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Archive for 2013

Astronomical Society of the Pacific Honors Dr. James E. Gunn with Prestigious Bruce Gold Medal Award

The Astronomical Society of the Pacific (ASP), one of the most respected astronomy and astronomy education organizations in the U.S., has announced that Dr. James E. Gunn is the 2013 recipient of its prestigious Catherine Wolfe Bruce Gold Medal. Dr. Gunn, of Princeton University, is recognized for his lifetime achievements in astronomical theory, observation and instrumentation. More »


Free Public Science Talks as Part of ASP’s 125th Annual Meeting on San Jose State University Campus

The Astronomical Society of the Pacific (ASP), one of the most innovative and respected astronomy education organizations in the U.S., will host a series of public science talks in July by preeminent astronomers from NASA Ames, U.C. Davis and U.C. Berkeley. More »


Being a Mars Rover: What It’s Like on the Surface of Mars

May 15th, 2013

Dr. Lori Fenton (SETI Institute)

Listen (mp3 file, 25.1 MB)

The complex, yet flawless landing of the rover Curiosity on Mars in August 2012 led to worldwide acclaim. What has NASA’s youngest robot been up to since then, and what has it discovered? Where on Mars did it land and why was that site chosen above all others? Dr. Fenton gives an overview of the rover’s capabilities, accomplishments, and plans on Mars, and describes what it’s really like on the surface of the red planet.


The ASP’s Statement Regarding the Obama Administration’s GFY14 Budget Proposal Relating to NASA SMD EPO Funding

The Astronomical Society of the Pacific (ASP), speaking from the perspective of 124 years of advancing science and science education, expresses its profound concern over the Obama Administration’s fiscal year 2014 Science, Technology, Engineering and Mathematics (STEM) education restructuring proposal. More »


Free-floating Planets: When You’re Just Too Small to be a Star

Dr. Gibor BasriApril 17, 2013

Dr. Gibor Basri (University of California, Berkeley)

Listen (mp3 file, 34.4 MB)

The least massive star is six times heavier than the most massive known planet. In between is the realm of the mysterious “brown dwarfs.” The first of these was discovered only in 1995, the same year astronomers found the first planet beyond our solar system. Since then we have found hundreds of each, and new techniques are giving us even more power to probe the properties of these enigmatic bodies. Dr. Basri, one of the discoverers of brown dwarfs, summarizes the progress we have made in understanding the domain of cosmic objects that don’t qualify as stars.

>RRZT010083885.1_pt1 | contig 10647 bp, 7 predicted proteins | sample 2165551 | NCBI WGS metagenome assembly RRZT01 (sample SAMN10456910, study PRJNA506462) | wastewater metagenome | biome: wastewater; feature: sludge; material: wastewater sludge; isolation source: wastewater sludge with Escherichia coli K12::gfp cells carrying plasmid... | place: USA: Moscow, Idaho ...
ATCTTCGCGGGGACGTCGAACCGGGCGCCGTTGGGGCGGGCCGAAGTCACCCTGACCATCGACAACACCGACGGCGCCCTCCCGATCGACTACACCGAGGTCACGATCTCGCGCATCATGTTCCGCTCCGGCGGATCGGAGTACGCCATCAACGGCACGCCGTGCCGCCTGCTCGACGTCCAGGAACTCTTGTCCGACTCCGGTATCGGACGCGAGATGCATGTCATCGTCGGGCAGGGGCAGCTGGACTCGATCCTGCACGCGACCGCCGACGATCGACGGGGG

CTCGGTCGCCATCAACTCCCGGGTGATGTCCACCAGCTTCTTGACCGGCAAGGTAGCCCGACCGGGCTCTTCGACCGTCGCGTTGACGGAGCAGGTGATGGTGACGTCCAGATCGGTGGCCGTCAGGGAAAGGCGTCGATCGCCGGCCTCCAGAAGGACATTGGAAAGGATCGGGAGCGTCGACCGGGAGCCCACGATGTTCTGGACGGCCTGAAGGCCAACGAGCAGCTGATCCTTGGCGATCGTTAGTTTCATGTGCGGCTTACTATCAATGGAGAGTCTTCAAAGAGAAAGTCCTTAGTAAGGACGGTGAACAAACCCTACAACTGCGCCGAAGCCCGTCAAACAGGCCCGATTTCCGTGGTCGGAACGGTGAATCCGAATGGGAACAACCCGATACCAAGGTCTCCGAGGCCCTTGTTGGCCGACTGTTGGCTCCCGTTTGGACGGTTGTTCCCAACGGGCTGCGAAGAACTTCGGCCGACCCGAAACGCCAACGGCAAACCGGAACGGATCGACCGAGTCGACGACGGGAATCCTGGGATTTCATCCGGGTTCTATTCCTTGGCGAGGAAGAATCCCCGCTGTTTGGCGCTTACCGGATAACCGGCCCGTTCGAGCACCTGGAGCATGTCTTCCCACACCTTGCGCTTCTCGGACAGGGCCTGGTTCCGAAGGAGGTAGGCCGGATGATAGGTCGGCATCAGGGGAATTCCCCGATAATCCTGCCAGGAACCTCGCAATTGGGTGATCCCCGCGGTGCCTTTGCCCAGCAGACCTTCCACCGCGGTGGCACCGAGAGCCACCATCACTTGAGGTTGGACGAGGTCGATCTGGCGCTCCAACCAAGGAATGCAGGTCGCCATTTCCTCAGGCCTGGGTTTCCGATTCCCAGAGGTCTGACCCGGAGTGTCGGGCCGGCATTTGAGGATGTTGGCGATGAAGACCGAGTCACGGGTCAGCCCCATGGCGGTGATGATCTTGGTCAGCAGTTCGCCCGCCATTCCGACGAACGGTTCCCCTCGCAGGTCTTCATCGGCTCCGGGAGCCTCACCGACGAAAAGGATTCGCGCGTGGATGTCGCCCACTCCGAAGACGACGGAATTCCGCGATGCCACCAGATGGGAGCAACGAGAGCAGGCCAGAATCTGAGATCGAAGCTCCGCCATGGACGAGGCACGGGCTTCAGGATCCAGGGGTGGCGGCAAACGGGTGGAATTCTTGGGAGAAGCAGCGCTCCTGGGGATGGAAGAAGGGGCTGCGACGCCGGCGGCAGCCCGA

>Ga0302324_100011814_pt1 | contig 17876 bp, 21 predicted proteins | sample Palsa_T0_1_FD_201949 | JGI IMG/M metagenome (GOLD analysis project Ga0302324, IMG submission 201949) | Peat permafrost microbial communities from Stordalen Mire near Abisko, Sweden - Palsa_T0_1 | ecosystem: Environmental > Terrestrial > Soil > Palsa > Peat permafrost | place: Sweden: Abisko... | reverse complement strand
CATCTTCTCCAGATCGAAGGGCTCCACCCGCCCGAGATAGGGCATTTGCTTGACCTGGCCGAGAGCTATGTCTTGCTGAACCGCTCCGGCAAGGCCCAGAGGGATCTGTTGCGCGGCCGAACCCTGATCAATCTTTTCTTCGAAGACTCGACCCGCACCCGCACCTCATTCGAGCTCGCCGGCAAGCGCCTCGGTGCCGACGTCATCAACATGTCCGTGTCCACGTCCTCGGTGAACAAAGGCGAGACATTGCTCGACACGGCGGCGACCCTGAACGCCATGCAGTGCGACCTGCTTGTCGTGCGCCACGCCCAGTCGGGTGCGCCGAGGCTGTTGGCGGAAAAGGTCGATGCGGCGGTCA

2012 ASP Annual Report

2012 Annual Report (pdf, 1.8 MB)


Astronomy from the Stratosphere: NASA’s SOFIA Mission

Dr. Dana BackmanMarch 6, 2013

Dr. Dana Backman (Director of Education & Public Outreach, SOFIA Project, NASA Ames Research Center)

Listen (mp3 file, 28.1 MB)

Why did NASA buy a used passenger airliner, cut a 10′ x 10′ hole in the fuselage, add a roll-back door, and install a 17-ton telescope inside? Dr. Backman introduces us to the engineering marvel called SOFIA — the Stratospheric Observatory for Infrared Astronomy. This remarkable airborne telescope began scientific research flights in 2010 and is already returning exciting discoveries about the birth of stars, interstellar chemistry, the atmospheres of giant planets, the environment around supermassive black holes, and other branches of astronomy.


First Blog post

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2013 Board of Directors Nominations

The Nominations Committees of the Astronomical Society of the Pacific have announced the candidates for election to the ASP Board of Directors. More »


Abstracts Now Being Accepted for 2013 Annual Meeting

The ASP is now accepting abstract proposals for its 2013 Annual Meeting, “Ensuring STEM Literacy.” More »